Thank you.

UNIDENTIFIED FEMALE: Thank you, gentlemen.

And now we will open it up to questions.

Yes, right here.


SHRADER: I don't have that information, but I believe she was found on a search. The FBI will be doing a more comprehensive briefing. They are currently processing the scene where her body was found to determine all of the factors that would lead to those conclusions. I don't know if she was -- I don't believe that they were in active pursuit at the time that she was found dead. They will confirm that and the details surrounding it.


SHRADER: We have had staff on the Street Task Force that have been actively involved. We have had people in the command post during the course of the last 24 hours to aid in that investigation. We have had plenty of staff that have been boots on the ground searching different areas. Everything that I have heard in briefings does not indicate that she had any assistance or friends in the area. Just the fascination with the Columbine area and the horrendous crime that went on there 20 years ago.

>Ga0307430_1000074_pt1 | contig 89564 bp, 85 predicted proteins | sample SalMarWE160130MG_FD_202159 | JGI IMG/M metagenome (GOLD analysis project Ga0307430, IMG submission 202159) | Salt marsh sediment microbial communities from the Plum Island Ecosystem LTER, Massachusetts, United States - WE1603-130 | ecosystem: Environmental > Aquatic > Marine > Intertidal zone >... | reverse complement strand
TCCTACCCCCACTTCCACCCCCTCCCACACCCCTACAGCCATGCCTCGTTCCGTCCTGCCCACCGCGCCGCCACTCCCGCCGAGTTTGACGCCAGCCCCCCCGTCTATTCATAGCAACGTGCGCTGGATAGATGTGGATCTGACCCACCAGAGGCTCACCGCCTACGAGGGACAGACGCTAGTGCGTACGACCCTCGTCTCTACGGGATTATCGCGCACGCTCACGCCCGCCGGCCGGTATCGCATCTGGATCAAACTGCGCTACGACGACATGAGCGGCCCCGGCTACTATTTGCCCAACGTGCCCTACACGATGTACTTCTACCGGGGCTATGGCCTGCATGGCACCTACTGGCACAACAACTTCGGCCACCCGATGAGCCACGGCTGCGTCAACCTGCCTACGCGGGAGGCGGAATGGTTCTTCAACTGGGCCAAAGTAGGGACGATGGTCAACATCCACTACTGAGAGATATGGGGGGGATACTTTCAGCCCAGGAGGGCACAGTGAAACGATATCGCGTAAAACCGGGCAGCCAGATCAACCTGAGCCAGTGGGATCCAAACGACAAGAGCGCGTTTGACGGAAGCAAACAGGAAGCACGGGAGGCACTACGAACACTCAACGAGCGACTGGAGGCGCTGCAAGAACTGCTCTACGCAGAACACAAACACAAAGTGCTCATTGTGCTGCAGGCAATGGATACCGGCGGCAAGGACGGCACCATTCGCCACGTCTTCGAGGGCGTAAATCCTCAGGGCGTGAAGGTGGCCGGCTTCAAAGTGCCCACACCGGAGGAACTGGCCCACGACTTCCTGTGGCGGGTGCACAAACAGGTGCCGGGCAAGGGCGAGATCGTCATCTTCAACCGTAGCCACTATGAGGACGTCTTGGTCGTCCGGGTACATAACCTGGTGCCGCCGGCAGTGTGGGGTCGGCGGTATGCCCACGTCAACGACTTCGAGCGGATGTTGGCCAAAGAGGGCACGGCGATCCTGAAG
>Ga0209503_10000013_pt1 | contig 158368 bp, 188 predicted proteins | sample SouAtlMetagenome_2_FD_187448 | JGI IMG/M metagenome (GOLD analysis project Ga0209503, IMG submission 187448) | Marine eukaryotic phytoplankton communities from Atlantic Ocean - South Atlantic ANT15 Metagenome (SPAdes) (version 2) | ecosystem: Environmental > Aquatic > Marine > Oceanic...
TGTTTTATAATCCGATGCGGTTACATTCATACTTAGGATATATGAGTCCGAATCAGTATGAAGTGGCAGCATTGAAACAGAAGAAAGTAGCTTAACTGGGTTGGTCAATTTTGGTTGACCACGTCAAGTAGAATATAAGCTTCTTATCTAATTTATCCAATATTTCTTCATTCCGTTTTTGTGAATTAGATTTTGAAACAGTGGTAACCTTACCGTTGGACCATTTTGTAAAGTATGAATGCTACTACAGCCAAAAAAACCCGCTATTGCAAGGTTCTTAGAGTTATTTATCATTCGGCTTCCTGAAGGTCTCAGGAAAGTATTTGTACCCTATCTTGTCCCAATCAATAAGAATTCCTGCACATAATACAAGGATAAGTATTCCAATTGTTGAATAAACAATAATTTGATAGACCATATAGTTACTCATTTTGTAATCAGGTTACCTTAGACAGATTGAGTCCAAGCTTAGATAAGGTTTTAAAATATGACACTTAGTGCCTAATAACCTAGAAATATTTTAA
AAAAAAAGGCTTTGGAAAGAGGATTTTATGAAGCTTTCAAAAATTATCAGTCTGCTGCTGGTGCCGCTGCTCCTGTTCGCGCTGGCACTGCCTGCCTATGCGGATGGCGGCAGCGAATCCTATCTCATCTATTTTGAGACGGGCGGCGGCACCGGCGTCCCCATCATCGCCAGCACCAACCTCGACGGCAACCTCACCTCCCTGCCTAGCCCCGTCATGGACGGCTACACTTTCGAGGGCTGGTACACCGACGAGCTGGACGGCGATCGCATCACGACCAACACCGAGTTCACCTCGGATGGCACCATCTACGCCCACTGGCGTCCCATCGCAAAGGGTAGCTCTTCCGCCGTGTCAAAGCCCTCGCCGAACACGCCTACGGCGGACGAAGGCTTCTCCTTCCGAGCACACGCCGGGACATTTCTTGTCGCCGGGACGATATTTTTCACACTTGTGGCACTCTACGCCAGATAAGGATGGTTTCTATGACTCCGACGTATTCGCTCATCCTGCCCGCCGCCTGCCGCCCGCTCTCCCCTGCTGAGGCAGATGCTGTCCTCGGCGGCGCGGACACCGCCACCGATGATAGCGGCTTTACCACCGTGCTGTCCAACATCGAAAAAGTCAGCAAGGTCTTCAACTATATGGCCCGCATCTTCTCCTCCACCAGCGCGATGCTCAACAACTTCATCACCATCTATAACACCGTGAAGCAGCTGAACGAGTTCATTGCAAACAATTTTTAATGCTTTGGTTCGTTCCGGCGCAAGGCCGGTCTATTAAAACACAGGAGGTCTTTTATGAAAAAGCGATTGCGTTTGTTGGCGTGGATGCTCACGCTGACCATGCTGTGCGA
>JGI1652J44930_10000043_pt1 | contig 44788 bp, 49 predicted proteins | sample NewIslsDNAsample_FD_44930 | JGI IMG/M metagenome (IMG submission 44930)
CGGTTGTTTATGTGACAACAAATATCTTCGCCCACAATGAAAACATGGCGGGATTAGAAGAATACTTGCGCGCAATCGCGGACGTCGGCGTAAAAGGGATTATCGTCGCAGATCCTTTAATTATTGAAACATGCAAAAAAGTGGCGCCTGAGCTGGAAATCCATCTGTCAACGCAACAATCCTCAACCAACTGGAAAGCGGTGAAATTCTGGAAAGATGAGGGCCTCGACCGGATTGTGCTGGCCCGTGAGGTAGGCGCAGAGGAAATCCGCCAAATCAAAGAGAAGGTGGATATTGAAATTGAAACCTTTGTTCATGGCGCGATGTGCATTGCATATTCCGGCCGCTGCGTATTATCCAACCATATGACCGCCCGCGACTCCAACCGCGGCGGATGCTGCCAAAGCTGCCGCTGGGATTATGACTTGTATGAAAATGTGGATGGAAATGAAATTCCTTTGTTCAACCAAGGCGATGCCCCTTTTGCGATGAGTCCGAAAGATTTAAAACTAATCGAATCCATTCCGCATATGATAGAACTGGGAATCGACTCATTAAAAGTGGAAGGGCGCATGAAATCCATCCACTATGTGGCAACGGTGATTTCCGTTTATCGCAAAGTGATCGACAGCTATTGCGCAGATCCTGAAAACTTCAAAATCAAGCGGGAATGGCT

MCDONALD: For me, looking at school shooters and the history of what we have seen for the last 20 years, there are real indicators we look at. The fact that she was committed, purchased a plane ticket and made that journey, made the pilgrimage to Columbine, once she got into our area to purchase a gun -- I say made the pilgrimage, I don't believe she made it to Columbine property. I don't think that's ever been confirmed. There was a pilgrimage here. Certainly, she purchased a weapon. And those two things combined along with her fascination of Columbine, that's pretty clear and convincing evidence that we have a threat to the school.



UNIDENTIFIED FEMALE: Can you please speak louder? It's harder to hear you. Thank you.